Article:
Not only teenagers, even young boys carry machetes and daggers to protect their lives.
“My father told me not to go out without holding a cutlass with which I can defend myself if attacked,” a nine-year-old primary school pupil said.
James Ochoche Edoh, the community leader, said that more than 20 Agatu villages were affected near the river Benue that forms the border with Nasarawa.
“Approximately 500 people or more could have been killed,” he claimed.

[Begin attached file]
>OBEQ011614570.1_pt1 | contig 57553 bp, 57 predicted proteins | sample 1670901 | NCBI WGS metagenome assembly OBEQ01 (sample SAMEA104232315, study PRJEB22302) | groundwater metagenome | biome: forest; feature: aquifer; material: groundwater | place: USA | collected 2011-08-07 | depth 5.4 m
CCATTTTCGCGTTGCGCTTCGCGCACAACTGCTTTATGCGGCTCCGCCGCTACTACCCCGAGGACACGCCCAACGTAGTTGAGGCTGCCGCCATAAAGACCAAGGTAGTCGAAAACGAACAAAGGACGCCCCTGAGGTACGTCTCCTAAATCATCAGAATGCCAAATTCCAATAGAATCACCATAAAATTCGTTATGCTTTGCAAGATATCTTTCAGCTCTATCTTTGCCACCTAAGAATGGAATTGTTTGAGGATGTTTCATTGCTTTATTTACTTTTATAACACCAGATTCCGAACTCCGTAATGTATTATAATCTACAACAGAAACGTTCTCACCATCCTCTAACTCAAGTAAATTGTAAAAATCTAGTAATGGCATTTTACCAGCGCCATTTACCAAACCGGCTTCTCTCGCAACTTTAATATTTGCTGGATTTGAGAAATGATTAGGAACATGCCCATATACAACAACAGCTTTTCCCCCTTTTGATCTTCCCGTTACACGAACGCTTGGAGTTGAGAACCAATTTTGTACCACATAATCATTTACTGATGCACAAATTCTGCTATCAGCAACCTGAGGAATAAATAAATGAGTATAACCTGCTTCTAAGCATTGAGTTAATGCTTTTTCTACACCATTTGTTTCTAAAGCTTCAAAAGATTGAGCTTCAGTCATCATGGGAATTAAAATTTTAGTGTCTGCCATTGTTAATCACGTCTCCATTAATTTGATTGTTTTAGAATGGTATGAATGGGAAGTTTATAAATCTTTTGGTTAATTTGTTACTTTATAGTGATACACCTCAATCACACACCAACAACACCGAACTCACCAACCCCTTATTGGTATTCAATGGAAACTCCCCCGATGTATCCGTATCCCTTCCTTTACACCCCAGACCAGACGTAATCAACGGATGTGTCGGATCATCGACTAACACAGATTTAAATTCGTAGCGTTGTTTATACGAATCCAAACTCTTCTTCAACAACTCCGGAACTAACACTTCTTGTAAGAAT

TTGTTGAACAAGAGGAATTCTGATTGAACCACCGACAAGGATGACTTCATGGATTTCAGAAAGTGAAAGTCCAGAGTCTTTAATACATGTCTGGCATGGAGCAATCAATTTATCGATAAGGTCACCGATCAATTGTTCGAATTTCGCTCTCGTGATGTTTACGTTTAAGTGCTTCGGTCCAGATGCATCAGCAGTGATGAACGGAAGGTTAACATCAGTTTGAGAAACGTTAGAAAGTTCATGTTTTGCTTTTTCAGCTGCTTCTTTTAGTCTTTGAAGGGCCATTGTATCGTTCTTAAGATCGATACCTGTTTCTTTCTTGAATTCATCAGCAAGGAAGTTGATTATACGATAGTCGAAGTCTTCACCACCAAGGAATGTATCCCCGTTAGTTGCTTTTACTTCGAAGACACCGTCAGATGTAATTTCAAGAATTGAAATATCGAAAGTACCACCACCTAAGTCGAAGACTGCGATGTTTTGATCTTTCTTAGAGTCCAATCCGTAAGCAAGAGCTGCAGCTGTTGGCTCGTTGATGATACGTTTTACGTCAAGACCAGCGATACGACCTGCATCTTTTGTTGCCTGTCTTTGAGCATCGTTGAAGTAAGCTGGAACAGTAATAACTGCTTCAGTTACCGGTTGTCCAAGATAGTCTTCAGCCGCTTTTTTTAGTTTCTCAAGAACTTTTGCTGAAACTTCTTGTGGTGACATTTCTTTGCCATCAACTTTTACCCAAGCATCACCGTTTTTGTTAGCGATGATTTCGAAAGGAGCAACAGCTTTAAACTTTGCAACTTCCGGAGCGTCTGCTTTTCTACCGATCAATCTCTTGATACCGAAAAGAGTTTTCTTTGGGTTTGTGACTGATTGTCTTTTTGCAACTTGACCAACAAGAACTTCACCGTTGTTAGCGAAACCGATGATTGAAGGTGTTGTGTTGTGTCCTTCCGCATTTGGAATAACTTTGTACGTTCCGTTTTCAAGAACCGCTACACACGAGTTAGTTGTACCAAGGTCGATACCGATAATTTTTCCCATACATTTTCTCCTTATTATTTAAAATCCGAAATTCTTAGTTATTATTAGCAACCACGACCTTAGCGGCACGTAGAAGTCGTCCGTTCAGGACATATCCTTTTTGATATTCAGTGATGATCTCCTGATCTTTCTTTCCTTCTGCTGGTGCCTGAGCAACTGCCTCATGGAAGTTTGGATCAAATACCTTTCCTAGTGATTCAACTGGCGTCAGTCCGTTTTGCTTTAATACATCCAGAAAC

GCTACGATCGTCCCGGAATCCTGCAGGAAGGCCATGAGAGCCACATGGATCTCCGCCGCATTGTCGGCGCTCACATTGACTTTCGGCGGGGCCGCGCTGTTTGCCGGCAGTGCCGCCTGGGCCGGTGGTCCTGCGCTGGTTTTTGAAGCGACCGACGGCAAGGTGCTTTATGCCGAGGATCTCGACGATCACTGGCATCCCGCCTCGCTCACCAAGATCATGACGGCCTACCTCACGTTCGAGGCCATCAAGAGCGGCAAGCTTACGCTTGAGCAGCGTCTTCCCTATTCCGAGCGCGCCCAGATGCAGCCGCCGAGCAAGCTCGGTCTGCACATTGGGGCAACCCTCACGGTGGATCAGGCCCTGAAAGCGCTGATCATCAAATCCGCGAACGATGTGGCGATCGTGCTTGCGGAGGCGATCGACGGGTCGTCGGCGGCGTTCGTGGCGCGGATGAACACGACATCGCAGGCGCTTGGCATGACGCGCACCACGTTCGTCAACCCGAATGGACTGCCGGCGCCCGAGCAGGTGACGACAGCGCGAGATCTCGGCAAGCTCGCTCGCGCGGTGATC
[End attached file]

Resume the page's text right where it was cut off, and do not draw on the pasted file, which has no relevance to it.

“The recent attacks took us by surprise. Families have been separated or killed,” he added.
The worst affected villages in February’s attacks were Okokolo, Adagbo, Akwu, Aila and Odugbeho.
The residents said that nearly 50 people were killed and more than 1,000 properties were razed.
“The Fulanis killed our kinsmen, burnt or destroyed 327 of our houses in this village and for no just cause,” said Christopher Onah, the chief of Okokolo.
“There’s nothing left for us again after the attack,” said Anyebe Peter, a farmer in Adagbo, where seven people were killed and 250 houses were razed.